HOK and Saudi planners laid out plans that take aim at cars, finding that “there could be a 30 percent reduction in emissions with public transit.” But to get there, even bus stops will need to provide shade and air conditioning for a country with summer temperatures that top 120 degrees, and be designed to separate the sexes.
And even with widely-available mass transit, reducing car use will be a real challenge. A typical family may own up to 5 cars, in part because subsidized gasoline is so cheap. “Getting them down to 2,3 or just 1 will take cultural change.” Nevermind other ways to reduce car use: “car sharing was laughed out of the room, and the idea of charging for parking was like culture shock.”
Contrary to popular perceptions, “Saudis will walk” and the younger generation may bicycle. Traditional neighborhoods have pathways that act as shortcuts, which Saudis often walk. And corniches — seaside promenades — can attract pedestrians. “Designing a beautiful public realm will get Saudis outside.” As for bicycling, “the young generation will contemplate it.”
Saudi Arabian cities also need comprehensive water management strategies. While the country is often dry, flash storms can overwhelm and create flooding problems. “Shared green spaces could handle runoff.” And on the flip side, dealing with water efficiency issues, Landreneau’s team told the government “not to develop landscapes that cannot be irrigated with what you have.”
Can leaving the comfort zone push designers to re-imagine what is possible? Outside Design, an exhibition at the School of the Art Institute of Chicago (SAIC)’s Sullivan Gallery, shows that the answer to this question is yes. During a talk at the gallery, Jonathan Solomon, director of architecture, interior architecture, and designed objects at SAIC, called for leaving the usual behind and “re-weirding the discipline of design,” which can allow designers and artists to innovate and move beyond disciplinary boundaries. The exhibition is part of the Chicago Architecture Biennial and features the work of five firms of artists and designers: Analog Media Lab (Urbana-Champaign, Illinois), Ants of the Prairie (Buffalo, New York), The Living and the Ali Brivanlou Lab (New York City), Species of Space (Chicago), and Sweet Water Foundation (Chicago). Solomon curated the gallery as a “series of laboratories.”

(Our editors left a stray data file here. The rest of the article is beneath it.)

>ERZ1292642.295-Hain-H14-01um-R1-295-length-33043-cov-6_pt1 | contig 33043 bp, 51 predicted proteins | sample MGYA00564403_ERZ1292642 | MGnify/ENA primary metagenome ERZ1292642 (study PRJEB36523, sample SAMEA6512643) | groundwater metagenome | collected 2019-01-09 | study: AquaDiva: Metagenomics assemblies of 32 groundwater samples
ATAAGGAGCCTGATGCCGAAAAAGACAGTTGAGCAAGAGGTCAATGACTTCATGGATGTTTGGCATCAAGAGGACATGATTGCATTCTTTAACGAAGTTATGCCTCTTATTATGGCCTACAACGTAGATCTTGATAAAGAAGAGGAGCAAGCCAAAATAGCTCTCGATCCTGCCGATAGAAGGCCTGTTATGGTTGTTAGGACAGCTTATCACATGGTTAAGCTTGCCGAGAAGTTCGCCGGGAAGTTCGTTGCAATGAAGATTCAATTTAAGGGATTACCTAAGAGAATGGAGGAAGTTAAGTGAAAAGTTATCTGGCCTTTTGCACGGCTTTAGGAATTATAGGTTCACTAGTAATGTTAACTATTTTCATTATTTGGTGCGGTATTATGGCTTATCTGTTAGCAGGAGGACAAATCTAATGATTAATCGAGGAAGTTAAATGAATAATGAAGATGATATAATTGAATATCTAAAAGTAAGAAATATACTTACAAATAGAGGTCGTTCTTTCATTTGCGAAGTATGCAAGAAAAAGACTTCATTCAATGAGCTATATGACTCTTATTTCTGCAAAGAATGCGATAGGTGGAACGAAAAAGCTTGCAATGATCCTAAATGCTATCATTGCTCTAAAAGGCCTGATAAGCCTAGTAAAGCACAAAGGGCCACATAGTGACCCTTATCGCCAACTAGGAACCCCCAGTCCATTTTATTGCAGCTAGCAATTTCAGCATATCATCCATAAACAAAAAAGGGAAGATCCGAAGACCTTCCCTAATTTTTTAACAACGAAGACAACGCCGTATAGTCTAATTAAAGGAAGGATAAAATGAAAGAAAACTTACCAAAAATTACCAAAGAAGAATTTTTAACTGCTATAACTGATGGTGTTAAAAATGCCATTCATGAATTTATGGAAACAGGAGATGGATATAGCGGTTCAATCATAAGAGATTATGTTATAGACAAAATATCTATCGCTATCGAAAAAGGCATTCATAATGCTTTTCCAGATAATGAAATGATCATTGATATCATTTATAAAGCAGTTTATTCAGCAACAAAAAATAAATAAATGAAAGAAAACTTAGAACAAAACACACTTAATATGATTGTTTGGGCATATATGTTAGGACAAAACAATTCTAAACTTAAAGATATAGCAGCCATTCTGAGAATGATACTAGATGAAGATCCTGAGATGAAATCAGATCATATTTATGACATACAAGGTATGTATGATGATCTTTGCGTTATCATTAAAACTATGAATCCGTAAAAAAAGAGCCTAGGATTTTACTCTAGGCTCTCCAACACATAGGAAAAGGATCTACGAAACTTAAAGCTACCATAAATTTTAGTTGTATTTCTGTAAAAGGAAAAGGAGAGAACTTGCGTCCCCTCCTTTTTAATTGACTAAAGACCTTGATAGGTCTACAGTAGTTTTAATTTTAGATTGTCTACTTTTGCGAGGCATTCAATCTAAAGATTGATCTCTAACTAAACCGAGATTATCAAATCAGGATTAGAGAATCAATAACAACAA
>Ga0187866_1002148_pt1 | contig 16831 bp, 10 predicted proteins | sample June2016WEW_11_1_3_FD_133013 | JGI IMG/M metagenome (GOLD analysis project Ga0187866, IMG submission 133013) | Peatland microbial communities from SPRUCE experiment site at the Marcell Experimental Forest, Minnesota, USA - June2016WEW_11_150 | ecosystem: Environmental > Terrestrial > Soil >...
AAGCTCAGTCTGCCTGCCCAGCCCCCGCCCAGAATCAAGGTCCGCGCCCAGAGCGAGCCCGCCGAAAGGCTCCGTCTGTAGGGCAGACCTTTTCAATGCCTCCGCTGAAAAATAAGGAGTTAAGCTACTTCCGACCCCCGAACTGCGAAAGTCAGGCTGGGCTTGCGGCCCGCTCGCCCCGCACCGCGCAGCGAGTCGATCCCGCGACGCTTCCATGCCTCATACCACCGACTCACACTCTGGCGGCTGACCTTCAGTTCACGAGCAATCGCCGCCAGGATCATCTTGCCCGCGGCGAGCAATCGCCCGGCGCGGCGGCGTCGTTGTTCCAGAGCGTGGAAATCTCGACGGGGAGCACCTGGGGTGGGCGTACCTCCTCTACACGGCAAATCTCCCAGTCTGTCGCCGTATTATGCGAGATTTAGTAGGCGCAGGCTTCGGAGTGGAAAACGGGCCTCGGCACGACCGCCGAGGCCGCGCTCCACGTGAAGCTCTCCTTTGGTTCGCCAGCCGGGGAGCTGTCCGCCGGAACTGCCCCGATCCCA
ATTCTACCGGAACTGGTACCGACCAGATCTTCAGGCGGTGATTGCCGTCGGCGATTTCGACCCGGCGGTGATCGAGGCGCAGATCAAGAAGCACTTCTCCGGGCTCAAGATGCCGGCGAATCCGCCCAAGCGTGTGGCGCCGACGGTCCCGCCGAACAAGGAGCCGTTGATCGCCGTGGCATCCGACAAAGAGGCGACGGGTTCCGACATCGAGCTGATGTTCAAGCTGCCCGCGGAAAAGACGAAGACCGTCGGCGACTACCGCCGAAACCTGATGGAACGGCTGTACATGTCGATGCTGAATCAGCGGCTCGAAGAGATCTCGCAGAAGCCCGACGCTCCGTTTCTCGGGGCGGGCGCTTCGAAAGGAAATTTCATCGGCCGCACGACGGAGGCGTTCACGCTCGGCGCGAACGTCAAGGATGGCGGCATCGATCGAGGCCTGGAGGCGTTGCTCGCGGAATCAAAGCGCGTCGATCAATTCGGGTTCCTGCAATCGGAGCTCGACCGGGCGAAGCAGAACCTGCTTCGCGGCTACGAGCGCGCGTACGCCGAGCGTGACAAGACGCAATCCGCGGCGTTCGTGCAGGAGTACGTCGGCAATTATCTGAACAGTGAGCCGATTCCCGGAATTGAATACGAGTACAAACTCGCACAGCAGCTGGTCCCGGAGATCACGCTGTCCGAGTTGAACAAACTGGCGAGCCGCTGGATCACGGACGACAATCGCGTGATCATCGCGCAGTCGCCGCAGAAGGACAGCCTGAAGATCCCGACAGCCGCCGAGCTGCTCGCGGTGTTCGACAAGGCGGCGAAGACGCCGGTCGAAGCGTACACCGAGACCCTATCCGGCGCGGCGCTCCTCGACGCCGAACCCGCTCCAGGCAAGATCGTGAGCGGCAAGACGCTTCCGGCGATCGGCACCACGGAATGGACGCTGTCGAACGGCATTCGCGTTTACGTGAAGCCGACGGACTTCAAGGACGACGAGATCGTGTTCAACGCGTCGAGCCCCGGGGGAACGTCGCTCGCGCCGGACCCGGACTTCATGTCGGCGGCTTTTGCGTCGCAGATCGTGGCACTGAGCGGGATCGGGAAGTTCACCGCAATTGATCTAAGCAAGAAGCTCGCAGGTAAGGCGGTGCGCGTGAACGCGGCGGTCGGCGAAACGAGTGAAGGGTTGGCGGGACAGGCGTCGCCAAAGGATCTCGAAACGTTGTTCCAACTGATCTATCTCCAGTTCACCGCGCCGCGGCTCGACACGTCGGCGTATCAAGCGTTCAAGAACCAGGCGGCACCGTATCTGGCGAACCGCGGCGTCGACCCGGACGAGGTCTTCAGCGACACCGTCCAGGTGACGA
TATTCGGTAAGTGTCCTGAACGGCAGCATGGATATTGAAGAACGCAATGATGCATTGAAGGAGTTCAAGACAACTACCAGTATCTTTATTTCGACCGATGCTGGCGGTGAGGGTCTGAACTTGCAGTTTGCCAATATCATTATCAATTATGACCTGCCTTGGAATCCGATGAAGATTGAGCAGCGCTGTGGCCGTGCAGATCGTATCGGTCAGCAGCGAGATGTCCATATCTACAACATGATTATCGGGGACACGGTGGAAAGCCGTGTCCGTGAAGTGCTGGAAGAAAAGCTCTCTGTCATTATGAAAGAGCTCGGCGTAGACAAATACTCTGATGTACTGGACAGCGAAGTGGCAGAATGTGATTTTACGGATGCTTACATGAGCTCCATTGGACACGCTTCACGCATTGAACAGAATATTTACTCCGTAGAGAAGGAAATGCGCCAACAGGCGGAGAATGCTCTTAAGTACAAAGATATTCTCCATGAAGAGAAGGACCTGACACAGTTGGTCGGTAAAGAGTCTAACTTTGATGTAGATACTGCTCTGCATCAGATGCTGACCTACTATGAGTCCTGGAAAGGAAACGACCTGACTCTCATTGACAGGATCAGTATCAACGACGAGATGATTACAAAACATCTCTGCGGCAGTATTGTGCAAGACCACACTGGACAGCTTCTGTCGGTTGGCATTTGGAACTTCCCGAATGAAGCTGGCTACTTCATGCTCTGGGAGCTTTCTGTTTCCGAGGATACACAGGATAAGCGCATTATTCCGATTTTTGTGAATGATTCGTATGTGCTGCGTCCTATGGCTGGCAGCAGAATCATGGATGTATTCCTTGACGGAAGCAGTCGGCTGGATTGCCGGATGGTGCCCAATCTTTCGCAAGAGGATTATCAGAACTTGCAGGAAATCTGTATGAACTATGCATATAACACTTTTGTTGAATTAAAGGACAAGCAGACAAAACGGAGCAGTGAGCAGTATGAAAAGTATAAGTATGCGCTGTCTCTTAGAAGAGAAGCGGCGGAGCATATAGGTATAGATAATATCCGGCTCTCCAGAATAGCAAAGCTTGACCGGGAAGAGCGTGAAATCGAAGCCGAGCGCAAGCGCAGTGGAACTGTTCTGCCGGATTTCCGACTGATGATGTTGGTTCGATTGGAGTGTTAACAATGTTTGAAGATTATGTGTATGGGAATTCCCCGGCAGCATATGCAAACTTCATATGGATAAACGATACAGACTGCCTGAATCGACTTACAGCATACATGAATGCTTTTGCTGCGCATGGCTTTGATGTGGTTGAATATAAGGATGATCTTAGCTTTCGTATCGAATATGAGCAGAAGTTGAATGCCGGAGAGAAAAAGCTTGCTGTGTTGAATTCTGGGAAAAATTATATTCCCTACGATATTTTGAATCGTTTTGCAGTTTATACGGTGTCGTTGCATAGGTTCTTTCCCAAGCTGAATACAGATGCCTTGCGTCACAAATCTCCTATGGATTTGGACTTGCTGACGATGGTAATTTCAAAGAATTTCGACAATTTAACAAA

To re-weird design, as Solomon explains, designers must design outside of their wheelhouse. They have to explore ideas and processes that push both the design and themselves, and go beyond clients’ comfort levels. It may also call for designers to look outside — literally. Designers should see the “complexity of nature and ecology” as an inspiration for design and art, as well as a potential means to create a more sustainable future.
David Hays of Analog Media Lab describes their work as “purposeful, pragmatic, and playful” yet grounded in experimentation. Their Rococo Chair riffs on the floral designs of Rococo-era upholstery fabrics, replacing them with actual flowers sandwiched between clear plastic (see image above). However, these flowers aren’t sealed up; they are allowed to decay. The flowers in the chair are dynamic, making the “rococo image real.”
Moving up to the scale of the building, both Ants of the Prairie and The Living propose re-wierding building façades, integrating them with the natural world.
Whether we like it or not, animals and bugs live with us in and around our homes. How do we reveal and enhance this relationship? Joyce Hwang of Ants of the Prairie created her installation, Habitat Wall, as an “inhabitable living membrane.” Built of different types of wood, including salvaged and reclaimed pieces, and composed of a series of modules, Habitat Wall is a beautiful physical object, but also functions as nesting houses and ledges for bats and birds, allowing both people and creatures to live together.
Designing at the intersection of biology and architecture, David Benjamin of The Living works with biologist Ali Brivanlou to co-create a façade with nature. They designed Amphibious Envelope, a façade wherein the traditional double-paned glass is replaced with tanks filled with water, moss, frogs, and snails. As the oxygen levels in the wall lower, the frogs rise to the top of the water, triggering sensors which release air bubbles, thus re-oxygenating both the water and the air around the wall. The installation is both a “functional façade” and an “open-ended experiment” that allows for a more fluid relationship between the inside and outside.
And the process of re-weirding design can be expanded yet again to the scale of the public realm.
Eric Ellingsen of Species of Space plays with questions of language and people’s perception of public space. A book case built on an angle and a dream machine, a spinning strobe in a dark room that produces visual hallucinations, are a means to change our perception. Elison also is in the process of mapping poems of cities, to create a “physical manifestation of language and design.”
For Emmanual Pratt of Sweet Water Foundation (SWF), an ecosystem can be both a physical natural process and a network of people. SWF “transforms blight into life” through their internship model, which trains students in aquaponics and ultimately encourages them to create a “decentralized network of sharing.” The aquaponics ecosystem then becomes an ecosystem of community partners and users. Their installation, Aquapons, highlights the importance of a sustainable system.